# Given a f'(x), how to draw its f(x)?

## Where $f ' \left(x\right)$ is the following function: Jun 30, 2018

Because $f ' \left(x\right) > 0$ , $\forall$$x$$\in$$\left(- \infty , 1\right)$ and $f ' \left(x\right) > 0$ $\forall$$x$$\in \left(1.6 , 2\right)$

$f$ will be strictly increasing in the intervals $\left(- \infty , 1\right]$, $\left[1.6 , 2\right]$

Because $f ' \left(x\right) < 0$ , $\forall$$x$$\in$$\left(1 , 1.6\right)$

$f$ will be strictly decreasing in $\left[1 , 1.6\right]$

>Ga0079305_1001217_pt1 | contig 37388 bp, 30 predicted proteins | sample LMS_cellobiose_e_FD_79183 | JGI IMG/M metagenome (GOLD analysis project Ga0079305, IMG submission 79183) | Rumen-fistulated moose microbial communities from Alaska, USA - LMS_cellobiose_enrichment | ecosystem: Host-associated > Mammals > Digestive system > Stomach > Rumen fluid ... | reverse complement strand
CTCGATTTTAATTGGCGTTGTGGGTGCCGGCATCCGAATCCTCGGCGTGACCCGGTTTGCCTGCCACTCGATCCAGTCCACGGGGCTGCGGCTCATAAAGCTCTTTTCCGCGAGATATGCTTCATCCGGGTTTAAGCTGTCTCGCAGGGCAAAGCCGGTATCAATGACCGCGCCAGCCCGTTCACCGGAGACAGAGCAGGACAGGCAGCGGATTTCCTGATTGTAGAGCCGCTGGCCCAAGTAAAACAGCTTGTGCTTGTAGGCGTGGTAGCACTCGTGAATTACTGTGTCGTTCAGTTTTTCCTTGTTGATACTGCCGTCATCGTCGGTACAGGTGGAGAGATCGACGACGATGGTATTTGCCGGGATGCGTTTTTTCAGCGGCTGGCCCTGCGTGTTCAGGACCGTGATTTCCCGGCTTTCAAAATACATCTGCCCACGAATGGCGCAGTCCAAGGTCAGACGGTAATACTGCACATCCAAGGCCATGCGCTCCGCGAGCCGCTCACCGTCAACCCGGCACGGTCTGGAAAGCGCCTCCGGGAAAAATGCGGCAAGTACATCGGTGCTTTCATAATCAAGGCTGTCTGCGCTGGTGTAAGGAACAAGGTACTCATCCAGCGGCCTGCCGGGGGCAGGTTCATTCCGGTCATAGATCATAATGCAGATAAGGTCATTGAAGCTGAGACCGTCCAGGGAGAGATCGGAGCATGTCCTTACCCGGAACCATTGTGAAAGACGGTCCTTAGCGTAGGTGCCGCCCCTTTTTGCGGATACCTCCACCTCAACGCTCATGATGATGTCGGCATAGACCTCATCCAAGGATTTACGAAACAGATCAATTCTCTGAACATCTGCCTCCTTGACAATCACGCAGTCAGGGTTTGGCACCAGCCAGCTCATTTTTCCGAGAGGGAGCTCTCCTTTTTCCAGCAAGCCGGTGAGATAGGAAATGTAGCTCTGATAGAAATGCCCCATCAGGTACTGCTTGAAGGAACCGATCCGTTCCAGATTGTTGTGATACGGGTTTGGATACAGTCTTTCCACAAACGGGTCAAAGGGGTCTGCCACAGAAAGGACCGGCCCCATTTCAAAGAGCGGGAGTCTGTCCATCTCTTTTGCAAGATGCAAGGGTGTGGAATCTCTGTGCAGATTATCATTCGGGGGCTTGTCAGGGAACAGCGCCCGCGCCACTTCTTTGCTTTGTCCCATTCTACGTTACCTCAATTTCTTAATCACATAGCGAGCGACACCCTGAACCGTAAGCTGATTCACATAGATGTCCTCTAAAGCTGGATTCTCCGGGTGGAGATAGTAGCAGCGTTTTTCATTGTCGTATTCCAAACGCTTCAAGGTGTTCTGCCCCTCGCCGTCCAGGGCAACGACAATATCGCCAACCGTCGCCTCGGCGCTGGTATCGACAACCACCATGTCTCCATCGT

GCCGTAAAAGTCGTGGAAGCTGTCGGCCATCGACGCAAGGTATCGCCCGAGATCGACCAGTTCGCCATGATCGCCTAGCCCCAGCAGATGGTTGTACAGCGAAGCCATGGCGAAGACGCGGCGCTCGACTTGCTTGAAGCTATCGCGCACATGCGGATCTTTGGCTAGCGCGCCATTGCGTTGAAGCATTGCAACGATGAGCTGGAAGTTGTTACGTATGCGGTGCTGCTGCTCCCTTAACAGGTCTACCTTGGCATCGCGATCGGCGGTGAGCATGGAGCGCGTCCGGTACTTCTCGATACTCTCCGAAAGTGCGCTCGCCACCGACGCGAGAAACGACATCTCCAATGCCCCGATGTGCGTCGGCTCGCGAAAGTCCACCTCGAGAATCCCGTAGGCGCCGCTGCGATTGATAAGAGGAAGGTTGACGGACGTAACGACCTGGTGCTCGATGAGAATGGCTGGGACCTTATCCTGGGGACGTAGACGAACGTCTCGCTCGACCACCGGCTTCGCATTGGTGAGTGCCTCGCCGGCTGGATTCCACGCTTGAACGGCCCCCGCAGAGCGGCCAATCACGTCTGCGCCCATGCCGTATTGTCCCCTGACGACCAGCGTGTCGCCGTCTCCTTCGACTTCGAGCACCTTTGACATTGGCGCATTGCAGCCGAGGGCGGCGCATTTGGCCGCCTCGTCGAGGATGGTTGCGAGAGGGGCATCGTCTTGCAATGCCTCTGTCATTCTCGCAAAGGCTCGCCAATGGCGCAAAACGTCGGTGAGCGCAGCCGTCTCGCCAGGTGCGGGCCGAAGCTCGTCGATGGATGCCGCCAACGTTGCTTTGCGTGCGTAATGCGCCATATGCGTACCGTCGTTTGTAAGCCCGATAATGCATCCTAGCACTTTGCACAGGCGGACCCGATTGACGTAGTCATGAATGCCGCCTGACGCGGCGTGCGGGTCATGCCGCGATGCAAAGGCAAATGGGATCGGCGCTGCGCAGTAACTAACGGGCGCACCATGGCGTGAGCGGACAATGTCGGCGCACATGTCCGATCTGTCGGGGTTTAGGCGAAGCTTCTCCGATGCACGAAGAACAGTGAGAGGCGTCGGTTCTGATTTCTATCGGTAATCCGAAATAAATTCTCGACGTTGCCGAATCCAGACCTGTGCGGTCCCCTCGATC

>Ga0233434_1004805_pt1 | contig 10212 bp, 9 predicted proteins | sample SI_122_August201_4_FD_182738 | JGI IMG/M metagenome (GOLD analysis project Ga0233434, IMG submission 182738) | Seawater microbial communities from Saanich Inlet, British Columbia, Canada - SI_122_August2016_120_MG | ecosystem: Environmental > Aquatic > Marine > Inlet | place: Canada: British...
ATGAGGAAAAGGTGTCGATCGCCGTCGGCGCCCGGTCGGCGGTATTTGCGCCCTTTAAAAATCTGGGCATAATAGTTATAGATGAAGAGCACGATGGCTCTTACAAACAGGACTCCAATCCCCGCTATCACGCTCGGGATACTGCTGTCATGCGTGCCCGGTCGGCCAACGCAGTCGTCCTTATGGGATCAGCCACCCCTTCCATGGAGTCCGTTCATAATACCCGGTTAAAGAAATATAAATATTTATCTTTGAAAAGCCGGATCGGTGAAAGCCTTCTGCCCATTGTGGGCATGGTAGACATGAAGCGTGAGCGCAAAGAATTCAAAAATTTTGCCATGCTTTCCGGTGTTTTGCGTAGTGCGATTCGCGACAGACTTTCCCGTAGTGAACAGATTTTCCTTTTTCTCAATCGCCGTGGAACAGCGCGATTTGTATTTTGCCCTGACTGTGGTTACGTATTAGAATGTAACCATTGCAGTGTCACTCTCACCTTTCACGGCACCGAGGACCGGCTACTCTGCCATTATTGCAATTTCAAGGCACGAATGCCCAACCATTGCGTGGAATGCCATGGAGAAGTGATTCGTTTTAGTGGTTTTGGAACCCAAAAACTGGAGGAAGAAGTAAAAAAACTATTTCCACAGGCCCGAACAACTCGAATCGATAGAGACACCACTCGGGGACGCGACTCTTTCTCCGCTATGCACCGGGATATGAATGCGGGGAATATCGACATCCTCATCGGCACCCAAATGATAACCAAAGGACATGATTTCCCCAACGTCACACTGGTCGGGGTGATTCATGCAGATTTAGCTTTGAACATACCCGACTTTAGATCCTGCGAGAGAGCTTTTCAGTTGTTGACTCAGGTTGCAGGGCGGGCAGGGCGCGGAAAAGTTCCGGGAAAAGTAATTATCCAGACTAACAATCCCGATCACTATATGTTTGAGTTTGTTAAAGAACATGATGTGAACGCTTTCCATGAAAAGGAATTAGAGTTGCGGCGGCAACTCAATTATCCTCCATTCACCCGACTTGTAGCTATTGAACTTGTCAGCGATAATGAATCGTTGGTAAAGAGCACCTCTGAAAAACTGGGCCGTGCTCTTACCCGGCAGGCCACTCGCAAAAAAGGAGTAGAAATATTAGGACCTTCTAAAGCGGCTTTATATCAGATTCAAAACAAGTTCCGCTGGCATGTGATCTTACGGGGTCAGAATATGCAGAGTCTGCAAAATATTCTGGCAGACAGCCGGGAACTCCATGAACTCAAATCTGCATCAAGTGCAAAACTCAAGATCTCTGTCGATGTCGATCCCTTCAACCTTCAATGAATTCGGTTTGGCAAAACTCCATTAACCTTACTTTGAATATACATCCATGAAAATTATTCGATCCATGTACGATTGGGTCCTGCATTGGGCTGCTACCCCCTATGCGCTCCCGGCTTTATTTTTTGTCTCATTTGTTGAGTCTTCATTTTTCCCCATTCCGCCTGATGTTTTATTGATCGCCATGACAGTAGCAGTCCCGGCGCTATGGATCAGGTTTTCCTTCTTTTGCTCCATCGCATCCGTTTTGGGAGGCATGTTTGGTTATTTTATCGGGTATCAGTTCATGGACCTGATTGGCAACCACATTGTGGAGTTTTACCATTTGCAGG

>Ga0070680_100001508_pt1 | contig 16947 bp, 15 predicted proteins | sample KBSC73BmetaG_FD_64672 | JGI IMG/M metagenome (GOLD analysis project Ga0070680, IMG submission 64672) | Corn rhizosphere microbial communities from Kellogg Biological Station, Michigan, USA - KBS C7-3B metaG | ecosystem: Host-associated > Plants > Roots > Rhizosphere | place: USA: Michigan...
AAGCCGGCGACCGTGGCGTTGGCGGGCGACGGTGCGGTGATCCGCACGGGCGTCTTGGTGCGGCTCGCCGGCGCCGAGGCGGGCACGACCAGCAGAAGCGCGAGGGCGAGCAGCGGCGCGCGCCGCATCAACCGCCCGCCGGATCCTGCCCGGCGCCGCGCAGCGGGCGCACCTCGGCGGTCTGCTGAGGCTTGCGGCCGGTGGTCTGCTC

We can see that $f$ has a global maximum at ${x}_{0} = 1$ because
$f$ will be increasing in $\left(- \infty , 1\right]$ and decreasing in $\left[1 , 1.6\right]$ and $f ' \left(1\right) = 0$

Now all that is left so we can draw the graph of $f$ is the concavity.

We notice from the graph given that $f '$ is decreasing in $\left(- \infty , 0.25\right]$, increasing in $\left[0.25 , 0.75\right]$ , decreasing in $\left[0.75 , 1.4\right]$ and increasing in $\left[1.4 , 2\right]$ which means that $f$ will be
concave at $\left(- \infty , 0.25\right]$ and $\left[0.75 , 1.4\right]$ and convex at $\left[0.25 , 0.75\right]$, $\left[1.4 , 2\right]$

Now we have all that is needed to draw ${C}_{f}$.